Team around a table

When it comes to team-building activities for the workplace, there is usually one of two responses.

  1. Enthusiasm around doing something unique and different as a team.
  2. A collective groan from the employees who think that this will just be one more thing that HR or Training thinks is fun.

The response that isn’t always asked or explored, though, is critical – how about this: How will this team building actually affect our team’s performance? I’m not talking about how it will make the team understand each other better (it should) or how it can create a more cohesive environment (it should).

I am talking about how you are measuring performance around competencies that the team needs for success and how a team-building activity actually builds upon those competencies.

So what team-building skills and competencies are important? How about competencies from noted management guru William Dyer in the book Team Building, like how effectively a team can run a meeting or if the team builds trust or if the team knows its leader’s management and communication style.

Team-building activities must focus on ensuring that teams really become more proficient in three key areas that unlock success in any skill or competency that an organization deems important.

  1. Team members need to know how to understand themselves and the way they work most effectively and efficiently from an individual standpoint.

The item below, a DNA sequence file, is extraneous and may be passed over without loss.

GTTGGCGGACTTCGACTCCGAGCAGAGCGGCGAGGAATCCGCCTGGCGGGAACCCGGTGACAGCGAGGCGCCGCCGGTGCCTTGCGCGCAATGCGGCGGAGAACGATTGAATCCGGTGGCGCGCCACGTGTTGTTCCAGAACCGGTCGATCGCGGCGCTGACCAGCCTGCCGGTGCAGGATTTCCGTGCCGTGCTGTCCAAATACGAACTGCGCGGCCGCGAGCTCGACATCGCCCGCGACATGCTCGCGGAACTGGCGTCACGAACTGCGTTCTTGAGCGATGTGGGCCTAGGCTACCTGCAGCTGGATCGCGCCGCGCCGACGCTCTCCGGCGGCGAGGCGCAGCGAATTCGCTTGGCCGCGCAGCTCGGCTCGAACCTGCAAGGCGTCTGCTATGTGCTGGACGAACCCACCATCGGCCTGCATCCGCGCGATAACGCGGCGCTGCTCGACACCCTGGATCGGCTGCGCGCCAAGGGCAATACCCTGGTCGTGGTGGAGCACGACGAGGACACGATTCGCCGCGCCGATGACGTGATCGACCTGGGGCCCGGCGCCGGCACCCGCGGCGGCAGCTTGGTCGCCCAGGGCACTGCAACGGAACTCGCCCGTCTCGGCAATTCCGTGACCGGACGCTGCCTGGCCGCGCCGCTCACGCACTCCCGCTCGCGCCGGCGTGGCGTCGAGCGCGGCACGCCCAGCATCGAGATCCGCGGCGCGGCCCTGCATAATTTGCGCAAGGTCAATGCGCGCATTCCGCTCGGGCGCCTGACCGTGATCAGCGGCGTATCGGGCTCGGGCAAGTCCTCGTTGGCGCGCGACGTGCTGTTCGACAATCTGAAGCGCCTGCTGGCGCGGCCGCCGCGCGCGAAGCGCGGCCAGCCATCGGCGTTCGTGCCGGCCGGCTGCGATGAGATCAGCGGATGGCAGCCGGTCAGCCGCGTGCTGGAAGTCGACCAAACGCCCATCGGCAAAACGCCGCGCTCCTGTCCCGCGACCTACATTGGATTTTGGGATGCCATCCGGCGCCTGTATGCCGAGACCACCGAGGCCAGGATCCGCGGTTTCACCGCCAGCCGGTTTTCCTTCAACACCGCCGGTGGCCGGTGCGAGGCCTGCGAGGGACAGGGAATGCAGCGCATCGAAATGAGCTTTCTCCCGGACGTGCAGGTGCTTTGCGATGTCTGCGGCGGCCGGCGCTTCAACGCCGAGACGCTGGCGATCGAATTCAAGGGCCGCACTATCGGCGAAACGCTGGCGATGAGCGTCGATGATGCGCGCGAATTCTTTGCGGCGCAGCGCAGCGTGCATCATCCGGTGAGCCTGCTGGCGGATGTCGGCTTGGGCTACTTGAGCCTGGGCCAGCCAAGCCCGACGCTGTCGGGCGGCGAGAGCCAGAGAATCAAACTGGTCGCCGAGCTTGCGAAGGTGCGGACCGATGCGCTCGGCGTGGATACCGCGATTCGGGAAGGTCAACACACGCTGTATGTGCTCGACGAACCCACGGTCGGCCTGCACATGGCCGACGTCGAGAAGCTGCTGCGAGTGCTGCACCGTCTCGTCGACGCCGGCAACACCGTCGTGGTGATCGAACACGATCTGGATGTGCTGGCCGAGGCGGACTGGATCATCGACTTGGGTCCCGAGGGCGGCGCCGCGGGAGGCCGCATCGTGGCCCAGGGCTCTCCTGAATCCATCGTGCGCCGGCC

2. Team members need to know how to cultivate relationships in a way that creates a whole greater than the sum.
  3. Team members need to know how to best approach the tasks that need to get done.

It sounds simple, but these three things are incredibly complex.

The self-awareness aspect is difficult to truly understand (which is why we advocate a psychometric assessment to help bring this into a more concrete and visible focus) and the process of knowing how to cultivate relationships is a layered, nuanced balance between understanding differences and looking for cohesion and common ground. Again, assessments and a common language can be critical in aiding this process because they open up a dialogue about how each person goes about their work and approaches the relationship. Which leads to the third area, that of advancing tasks via stronger relationships and greater understanding of one’s own preferences. Tasks can take on a different role in this regard, as there is a new, more comprehensive understanding about what it takes to do a task successfully and create higher performance once a team has identified its roles more clearly and knows that each person is on board.

So no matter what team-building activity you choose, understanding your employees and the way relationships can be enhanced will help take team-building activities to a more productive, results-oriented place.

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